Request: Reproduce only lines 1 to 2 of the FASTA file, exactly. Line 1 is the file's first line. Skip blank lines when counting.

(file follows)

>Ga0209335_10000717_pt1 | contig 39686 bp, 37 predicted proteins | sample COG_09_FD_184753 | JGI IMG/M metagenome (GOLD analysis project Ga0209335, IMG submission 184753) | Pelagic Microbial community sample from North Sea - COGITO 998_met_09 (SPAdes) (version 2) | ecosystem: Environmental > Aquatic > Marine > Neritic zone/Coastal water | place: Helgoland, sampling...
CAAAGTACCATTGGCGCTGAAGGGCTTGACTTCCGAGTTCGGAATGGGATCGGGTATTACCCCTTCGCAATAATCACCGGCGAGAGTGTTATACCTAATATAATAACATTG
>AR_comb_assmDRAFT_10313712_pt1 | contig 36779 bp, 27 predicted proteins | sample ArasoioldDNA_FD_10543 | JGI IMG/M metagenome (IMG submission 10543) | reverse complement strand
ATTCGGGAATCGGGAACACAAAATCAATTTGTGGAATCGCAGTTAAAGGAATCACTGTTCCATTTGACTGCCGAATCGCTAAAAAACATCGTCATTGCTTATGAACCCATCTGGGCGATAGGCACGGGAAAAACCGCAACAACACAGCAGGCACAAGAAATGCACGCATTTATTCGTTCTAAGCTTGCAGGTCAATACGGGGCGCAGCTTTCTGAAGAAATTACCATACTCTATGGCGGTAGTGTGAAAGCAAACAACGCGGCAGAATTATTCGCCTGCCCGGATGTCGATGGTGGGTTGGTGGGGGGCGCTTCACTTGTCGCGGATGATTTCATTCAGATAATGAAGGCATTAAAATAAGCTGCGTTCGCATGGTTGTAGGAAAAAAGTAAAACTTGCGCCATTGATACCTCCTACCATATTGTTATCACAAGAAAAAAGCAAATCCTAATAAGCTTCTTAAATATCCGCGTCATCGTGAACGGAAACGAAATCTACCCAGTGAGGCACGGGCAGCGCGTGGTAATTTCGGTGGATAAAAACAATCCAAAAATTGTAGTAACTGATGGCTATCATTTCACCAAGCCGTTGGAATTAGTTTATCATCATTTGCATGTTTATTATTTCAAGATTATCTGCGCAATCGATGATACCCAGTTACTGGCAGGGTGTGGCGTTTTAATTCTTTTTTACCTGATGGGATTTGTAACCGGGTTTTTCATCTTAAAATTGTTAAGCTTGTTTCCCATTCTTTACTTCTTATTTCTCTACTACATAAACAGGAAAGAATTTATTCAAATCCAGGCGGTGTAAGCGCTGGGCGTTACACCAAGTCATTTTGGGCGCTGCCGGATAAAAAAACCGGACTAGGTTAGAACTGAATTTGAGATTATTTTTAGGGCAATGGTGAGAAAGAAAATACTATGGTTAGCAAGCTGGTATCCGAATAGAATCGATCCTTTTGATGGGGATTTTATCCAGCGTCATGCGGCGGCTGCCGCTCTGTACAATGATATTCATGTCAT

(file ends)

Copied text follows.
>Ga0209335_10000717_pt1 | contig 39686 bp, 37 predicted proteins | sample COG_09_FD_184753 | JGI IMG/M metagenome (GOLD analysis project Ga0209335, IMG submission 184753) | Pelagic Microbial community sample from North Sea - COGITO 998_met_09 (SPAdes) (version 2) | ecosystem: Environmental > Aquatic > Marine > Neritic zone/Coastal water | place: Helgoland, sampling...
CAAAGTACCATTGGCGCTGAAGGGCTTGACTTCCGAGTTCGGAATGGGATCGGGTATTACCCCTTCGCAATAATCACCGGCGAGAGTGTTATACCTAATATAATAACATTG